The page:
Note: For the full impact of Chapter 107, the reader might want a copy of the words to Are You Lonesome Tonight? close at hand.
FORMATTING - The process of "laying out" text and illustrations to convert a manuscript into a finished book page design Independent Self-Publishing - the complete guide by Michael N. Marcus
Personally, I lack expertise when it comes to the whistles and bells that hide behind the written words on my computer screen, which magnifies my challenge with formatting my manuscript.
Once the manuscript was submitted and accepted by the self-publisher, my next step was agreeing to the contract and payment. At that time, they wanted information for THE BOOK TEXT FILE . . . I chose 5.5 x 8.5 (black and white interior only) and creme color paper.
This self-publisher has a limit of 14 ACCEPTABLE FONTS that are used by their printer, allowing the writer to use ONLY TWO of these fonts throughout the manuscript. The end result: I chose Palatino Linograph for the body of my text and Arial for titles. It was time consuming to adjust my 108 chapters to this requirement. I know there's an easier way, but I wasn't taking a chance of messing up my work at this late stage.
Also noted: Tabs should be set at .25 or .3, not .5. DO NOT USE TABS TO INDENT PARAGRAPHS. Tabs should be replaced with indents. No idea how to safely perform this task!
(My self-publisher agreed to handle the few tasks I shyed away from).
I think it was at this point I actually REALIZED we were converting a 8.5 x 11 manuscript, 408 double-spaced pages into a 5.5 x 8.5 Trade Paperback! This meant my book could grow to 500 pages, including blank pages and PART NUMBER inserts. Not good! TOO BIG! The price of a book is determined by the page count.
My challenge: SHRINK THE BOOK!
I ended up outlining a templet of the 5.5 x 8.5 printable area on a clear plastic sleeve with a marker. Then I proceeded to change fonts, sizing and spacing on one page my manuscript. One at a time, I'd slip them into the sleeve. This allowed me to judge which combinations would be EASIEST TO READ, while downsizing my work. I changed the style and size of the chapter number and title as well.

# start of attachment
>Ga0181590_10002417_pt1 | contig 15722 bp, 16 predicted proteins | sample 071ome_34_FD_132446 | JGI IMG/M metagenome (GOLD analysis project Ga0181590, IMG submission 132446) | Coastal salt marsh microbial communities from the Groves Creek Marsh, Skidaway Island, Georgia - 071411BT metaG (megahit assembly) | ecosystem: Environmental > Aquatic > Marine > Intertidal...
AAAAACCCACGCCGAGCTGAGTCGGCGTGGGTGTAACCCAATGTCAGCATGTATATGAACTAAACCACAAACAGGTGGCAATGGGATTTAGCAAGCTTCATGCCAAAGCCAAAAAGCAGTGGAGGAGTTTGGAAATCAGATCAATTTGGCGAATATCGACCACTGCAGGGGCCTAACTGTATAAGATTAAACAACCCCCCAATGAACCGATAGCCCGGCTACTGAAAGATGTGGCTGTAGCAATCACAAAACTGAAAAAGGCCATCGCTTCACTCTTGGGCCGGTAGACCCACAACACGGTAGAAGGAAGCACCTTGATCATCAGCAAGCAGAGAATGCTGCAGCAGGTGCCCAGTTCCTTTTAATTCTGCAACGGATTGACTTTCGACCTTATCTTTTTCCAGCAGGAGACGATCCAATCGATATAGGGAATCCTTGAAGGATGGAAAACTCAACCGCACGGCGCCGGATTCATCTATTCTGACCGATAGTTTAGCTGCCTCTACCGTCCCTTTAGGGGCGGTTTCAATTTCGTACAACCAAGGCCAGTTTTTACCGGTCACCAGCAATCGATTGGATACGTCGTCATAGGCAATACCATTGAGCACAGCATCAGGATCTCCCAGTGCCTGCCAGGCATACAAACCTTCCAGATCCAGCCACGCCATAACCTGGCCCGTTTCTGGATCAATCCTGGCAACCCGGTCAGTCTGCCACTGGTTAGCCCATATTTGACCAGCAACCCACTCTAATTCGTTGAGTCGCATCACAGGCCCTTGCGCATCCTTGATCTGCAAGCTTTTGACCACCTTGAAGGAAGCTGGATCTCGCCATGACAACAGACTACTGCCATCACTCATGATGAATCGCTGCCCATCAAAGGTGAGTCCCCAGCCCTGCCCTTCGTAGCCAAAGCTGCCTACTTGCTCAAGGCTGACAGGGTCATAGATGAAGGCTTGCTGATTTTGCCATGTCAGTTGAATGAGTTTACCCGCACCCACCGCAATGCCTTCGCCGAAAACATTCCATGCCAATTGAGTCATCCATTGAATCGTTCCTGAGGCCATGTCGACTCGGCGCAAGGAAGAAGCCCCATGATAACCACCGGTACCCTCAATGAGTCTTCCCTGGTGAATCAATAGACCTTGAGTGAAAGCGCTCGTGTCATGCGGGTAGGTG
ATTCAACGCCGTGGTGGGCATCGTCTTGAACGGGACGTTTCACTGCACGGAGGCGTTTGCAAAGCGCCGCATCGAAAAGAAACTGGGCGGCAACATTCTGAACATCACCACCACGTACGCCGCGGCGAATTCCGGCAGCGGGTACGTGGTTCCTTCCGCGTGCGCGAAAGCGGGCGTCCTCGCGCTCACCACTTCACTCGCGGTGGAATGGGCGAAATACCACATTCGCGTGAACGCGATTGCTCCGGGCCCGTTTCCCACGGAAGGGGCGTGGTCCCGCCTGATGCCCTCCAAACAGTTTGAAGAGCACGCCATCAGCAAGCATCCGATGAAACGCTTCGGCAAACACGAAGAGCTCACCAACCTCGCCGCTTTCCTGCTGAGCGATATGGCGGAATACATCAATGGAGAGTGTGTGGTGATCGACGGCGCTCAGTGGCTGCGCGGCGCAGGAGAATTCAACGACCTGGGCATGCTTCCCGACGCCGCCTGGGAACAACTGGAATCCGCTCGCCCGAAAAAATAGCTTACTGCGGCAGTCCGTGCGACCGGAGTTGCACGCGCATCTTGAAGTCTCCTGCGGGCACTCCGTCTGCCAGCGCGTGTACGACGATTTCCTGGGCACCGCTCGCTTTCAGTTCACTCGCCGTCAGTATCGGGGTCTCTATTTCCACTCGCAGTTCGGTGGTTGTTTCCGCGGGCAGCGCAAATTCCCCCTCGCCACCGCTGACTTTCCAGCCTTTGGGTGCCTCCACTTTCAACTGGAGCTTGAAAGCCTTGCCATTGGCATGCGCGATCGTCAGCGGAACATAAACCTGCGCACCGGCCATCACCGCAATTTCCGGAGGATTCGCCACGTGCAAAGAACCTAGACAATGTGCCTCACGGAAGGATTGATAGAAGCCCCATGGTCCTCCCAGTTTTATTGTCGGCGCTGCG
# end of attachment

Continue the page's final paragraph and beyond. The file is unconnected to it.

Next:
I was on a MISSION - DOWNSIZE the number of pages to cut the cost to the buyer.
As I was formatting, I noticed the WASTED space at the end of many chapters.
I skimmed through books, looking for ways I could conserve space and I found what I was looking for in a book by Elizabeth Gilbert - "rolling chapters." Gilbert's publisher began each new chapter within a FEW SPACES of the previous chapter. A few spaces, a bold chapter number and her story continued, eliminating wasted space. Actually, I never noticed it until I began my research. Gilbert's publisher may have done this for the same reason. And it looks GREAT!
The END RESULT - 188 single spaced 8.5 x 11 pages. I won't know the final count, nor the thickness of the cover spine, until my manuscript is returned for final proofing.
My FINAL STEP - To alert my book cover designer in Australia the spine width, which is necessary in completing his work. Once the cover and manuscript are downloaded to the self-publisher - I wait for the galley (first copy printed). And the BIRTH of my first book. :)
To be continued . . .
Lessons learned . . . my two cents
"What lies behind us and what lies before us are tiny matters compared to what lies within us."
~ Ralph Waldo Emerson